Arab Spring, Studio Tour, Bird of Mouth

Listen Here Now Originally broadcast 09/30/2016
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This show, hosted by Gale Seiler, went from global to local. Karim Abdelhamid, Mohamed Abufalgha, and Mohamed Elfourtia talked about their participation in the Arab Spring and the outcome of the revolutions in their countries, Libya and Egypt. Then we turned to the local art scene. Catherine Reinhart, an artist, who has a show opening at Design on Main, and Sara Merritt, of the Ames Community Arts Council told us about the Studio Tour on October 8 & 9. We heard from Jennifer Knox and Tyler Harms about Iowa Bird of Mouth, an online crowd-sourced poetry project honoring Iowa birds.

Politics Is Local: The Environment

Listen Here Now Originally broadcast 09/29/2016
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Today's edition of Politics is Local deals with the Environment. We review the brief mention of the environment in Monday night's presidential debate. Did Trump or didn't he say that global warming is a hoax perpetuated by the Chinese? (hint: yes). We then explore the stances of "climate change deniers" Chuck Grassley and Steve King, both up for re-election, and those of their opponents, Patty Judge and Kim Weaver.

Then, long-time Ames resident and environmentalist Erv Klaas provides an overview of how water issues have developed, and how they might be addressed, drawing on a recent op-ed by Kamyar Enshayan. After the musical break, Boone resident Mark Edwards describes how "the personal is political" when it comes to water, and how that has led him to be involved in several environmental struggles on the local and state level.

We explore the issue of "local control" and the Master Matrix program instituted in 2002 for hog confinements, and how that impacts county supervisors, and conclude with audio from Iowa Environmental Council director Ralph Rosenberg, who tells us what questions to ask our local candidates concerning the environment.

Webster City This Week, Tom Shroder

Listen Here Now Originally broadcast 09/28/2016
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Our visit to Webster City started with an orientation from Deb Brown executive director of the Webster City Chamber of Commerce, answering our question about how Webster City attracts visitors and local people to its downtown and to the beautiful nature surrounding it. As it turns out a concert in the park is scheduled this Thursday (September 29) with local musicians Peter Odegaard and River Glen. If you can't be there, you can check out the musicians by clicking their websites. Then I visited Maureen Seamonds of Legacy Learning, Boone River Valley as she described the activities planned for Wild Gatherings Weekend, coming up October 1 and 2. Paul Wierson closed our program talking with Tom Shroder, who be talking about his latest book The Most Famous Writer Who Ever Lived at the Kendall Young Public Library. The Most Famous Writer . . . is the biography of Shroder's grandfather, McKinley Cantor, 20th century screen writer and Pulitzer Prize winning novelist, who grew up in Webster City.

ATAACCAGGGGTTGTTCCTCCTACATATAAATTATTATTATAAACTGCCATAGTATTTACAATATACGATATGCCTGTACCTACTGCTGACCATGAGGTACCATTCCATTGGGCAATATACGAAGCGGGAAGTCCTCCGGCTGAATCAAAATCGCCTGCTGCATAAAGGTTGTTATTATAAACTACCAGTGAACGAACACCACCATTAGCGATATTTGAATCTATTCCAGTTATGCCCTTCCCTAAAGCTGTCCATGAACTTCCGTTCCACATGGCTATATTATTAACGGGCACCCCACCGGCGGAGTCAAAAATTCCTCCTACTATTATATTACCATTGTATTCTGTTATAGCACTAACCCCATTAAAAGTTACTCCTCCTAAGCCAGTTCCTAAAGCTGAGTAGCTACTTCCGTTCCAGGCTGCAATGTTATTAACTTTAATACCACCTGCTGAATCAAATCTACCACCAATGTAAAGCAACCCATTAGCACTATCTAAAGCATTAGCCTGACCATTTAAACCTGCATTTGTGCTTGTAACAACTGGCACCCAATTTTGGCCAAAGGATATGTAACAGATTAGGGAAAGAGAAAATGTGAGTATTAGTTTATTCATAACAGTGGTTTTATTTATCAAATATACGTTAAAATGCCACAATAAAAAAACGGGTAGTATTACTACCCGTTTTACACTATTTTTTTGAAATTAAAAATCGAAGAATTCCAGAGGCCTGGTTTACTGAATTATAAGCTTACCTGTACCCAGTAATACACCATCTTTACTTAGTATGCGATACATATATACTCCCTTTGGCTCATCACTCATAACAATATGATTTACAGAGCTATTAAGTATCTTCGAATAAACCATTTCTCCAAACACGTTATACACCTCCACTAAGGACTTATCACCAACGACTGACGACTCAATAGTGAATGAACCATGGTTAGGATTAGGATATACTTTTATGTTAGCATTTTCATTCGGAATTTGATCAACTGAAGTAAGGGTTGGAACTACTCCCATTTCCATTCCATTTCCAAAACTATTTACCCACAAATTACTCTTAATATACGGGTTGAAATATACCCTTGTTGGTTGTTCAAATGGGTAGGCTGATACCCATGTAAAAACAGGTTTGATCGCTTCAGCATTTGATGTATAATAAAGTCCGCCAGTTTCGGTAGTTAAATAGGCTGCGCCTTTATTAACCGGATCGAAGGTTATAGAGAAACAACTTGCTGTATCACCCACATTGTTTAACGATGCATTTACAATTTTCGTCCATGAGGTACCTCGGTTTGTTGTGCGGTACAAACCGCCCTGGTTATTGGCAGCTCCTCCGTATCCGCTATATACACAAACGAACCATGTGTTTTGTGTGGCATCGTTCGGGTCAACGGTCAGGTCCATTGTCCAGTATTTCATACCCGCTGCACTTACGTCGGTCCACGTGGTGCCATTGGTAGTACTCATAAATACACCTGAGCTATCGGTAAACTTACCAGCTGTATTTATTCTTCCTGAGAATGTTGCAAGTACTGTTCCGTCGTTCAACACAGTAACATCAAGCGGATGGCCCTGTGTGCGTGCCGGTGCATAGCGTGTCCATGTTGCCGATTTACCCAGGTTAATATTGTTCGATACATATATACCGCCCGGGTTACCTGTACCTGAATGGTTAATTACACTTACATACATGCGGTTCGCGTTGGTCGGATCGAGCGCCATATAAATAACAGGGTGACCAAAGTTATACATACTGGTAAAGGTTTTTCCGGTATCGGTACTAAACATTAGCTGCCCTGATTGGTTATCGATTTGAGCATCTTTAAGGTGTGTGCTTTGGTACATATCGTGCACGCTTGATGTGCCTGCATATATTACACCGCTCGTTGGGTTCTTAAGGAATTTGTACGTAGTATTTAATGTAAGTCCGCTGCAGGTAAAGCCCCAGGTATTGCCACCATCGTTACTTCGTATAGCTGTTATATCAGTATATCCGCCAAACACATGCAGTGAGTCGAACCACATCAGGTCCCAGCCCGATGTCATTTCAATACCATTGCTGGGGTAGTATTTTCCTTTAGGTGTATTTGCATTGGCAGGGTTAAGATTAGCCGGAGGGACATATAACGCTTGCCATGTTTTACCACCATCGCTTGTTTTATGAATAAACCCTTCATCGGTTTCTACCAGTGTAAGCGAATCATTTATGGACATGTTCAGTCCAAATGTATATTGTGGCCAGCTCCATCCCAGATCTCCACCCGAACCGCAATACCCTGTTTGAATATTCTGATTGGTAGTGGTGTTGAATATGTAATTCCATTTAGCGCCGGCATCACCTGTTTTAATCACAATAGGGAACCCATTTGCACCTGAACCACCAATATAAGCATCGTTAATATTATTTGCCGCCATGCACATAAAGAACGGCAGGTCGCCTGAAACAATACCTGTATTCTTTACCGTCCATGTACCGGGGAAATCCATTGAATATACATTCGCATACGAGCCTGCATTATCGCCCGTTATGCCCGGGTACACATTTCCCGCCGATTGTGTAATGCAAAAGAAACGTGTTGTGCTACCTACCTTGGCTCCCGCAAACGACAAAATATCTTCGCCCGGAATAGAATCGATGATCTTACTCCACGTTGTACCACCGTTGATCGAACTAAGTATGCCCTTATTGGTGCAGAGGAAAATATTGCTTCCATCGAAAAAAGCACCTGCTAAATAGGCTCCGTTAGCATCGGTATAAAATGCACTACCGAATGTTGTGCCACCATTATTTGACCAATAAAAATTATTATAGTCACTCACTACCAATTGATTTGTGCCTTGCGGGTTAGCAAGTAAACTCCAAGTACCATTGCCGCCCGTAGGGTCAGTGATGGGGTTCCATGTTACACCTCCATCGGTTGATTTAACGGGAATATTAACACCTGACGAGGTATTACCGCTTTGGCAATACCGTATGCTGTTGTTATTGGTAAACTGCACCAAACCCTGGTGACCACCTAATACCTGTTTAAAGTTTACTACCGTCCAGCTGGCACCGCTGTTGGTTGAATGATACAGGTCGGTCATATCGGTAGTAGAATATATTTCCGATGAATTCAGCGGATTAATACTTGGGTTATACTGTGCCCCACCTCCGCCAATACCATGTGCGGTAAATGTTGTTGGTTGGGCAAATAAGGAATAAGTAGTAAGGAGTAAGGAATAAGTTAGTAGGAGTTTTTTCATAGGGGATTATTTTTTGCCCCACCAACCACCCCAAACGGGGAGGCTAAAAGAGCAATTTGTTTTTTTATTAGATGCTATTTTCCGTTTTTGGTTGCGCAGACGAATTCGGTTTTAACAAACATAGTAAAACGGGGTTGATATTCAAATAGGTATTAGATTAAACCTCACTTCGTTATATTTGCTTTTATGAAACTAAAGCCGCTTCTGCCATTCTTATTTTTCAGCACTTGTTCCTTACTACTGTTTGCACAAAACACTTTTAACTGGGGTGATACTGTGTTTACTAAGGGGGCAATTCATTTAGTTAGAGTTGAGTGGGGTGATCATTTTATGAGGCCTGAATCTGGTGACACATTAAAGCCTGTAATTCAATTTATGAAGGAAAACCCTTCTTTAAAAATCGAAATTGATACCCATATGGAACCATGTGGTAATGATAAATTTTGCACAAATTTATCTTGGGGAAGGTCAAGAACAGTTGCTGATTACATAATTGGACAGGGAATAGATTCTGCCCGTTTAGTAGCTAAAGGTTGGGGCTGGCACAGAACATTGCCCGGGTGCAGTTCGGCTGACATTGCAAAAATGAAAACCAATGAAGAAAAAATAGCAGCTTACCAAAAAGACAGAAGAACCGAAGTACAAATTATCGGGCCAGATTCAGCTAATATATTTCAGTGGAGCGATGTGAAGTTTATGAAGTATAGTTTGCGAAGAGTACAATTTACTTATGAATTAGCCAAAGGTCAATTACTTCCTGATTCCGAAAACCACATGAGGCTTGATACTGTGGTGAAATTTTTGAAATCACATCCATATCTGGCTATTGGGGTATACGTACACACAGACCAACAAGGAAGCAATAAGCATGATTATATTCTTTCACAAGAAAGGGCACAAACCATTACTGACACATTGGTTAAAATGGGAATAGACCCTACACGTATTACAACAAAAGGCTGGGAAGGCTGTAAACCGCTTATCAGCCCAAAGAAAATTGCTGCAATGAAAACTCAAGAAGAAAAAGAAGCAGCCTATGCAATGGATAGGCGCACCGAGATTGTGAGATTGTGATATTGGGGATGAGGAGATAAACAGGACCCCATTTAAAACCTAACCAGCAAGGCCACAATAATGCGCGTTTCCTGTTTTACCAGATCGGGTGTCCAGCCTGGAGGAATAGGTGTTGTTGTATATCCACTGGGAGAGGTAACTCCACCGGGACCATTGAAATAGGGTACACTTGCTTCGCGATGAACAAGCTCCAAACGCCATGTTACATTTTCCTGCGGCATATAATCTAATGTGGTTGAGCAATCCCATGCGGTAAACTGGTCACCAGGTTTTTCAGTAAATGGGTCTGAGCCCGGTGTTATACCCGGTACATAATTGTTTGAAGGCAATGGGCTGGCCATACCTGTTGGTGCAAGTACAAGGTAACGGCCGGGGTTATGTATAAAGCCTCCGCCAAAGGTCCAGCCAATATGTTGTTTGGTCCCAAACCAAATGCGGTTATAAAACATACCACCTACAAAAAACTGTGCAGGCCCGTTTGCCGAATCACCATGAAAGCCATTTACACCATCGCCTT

Ligntning, Conversations In Chinese, Cheshire Moon

Originally broadcast 09/26/2016
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A brief discussion about the nature and dangers of lightning.

Jingtao Wang explains how she has initiated Conversations In Chinese sessions at the Ames Public Library starting October 5th, for those who want to learn and practice Chinese Language. In the coarse of the discussion, she and Chinese American Ames resident, Cinian Zhen-Durbin, exlplain some of Chinese language, history, and the immigrant experience, as well as a long-standing Chinese language academy for children in Ames.

Lizzie Crowe and Eric Coleman who make up a local band, Cheshire Moon, talk about their upcoming "virtual concert" that they plan to perform from their Ames residence on Thursday night at 7:00 PM to an audience scattered around the country and the world.

A Local Take on Criminal Justice

Listen Here Now Originally broadcast 09/22/2016
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Every Thursday morning at 7:00 AM until November 8, the KHOI Local Talk production team brings you political content, focusing on local and state races and local takes on national political trends. Programs will be re-broadcast on Saturdays at 9:00 AM.

The recent shooting of Terence Crutcher by police in Oklahoma is one of many such incidents that keep the nation focused on issues of law enforcement and criminal justice. This program looks at issues of racial discrepancy and bias in sentencing, policing and possibly even in law-making.

Local voices include Story County Sheriff Paul Fitzgerald; former Story County Attorney Mary Richards; and Betty C. Andrews, President of Iowa-Nebraska NAACP.

Also heard on issues of criminal justice are the voices of Iowa Senator Chuck Grassley, (speaking on his proposed Sentencing Reform and Corrections Bill); activist Al Sharpton; presidential candidates Hillary Clinton, Donald Trump, Gary Johnson and Jill Stein; members of the Black Lives Matter movement; and the sister of Terence Crutcher.

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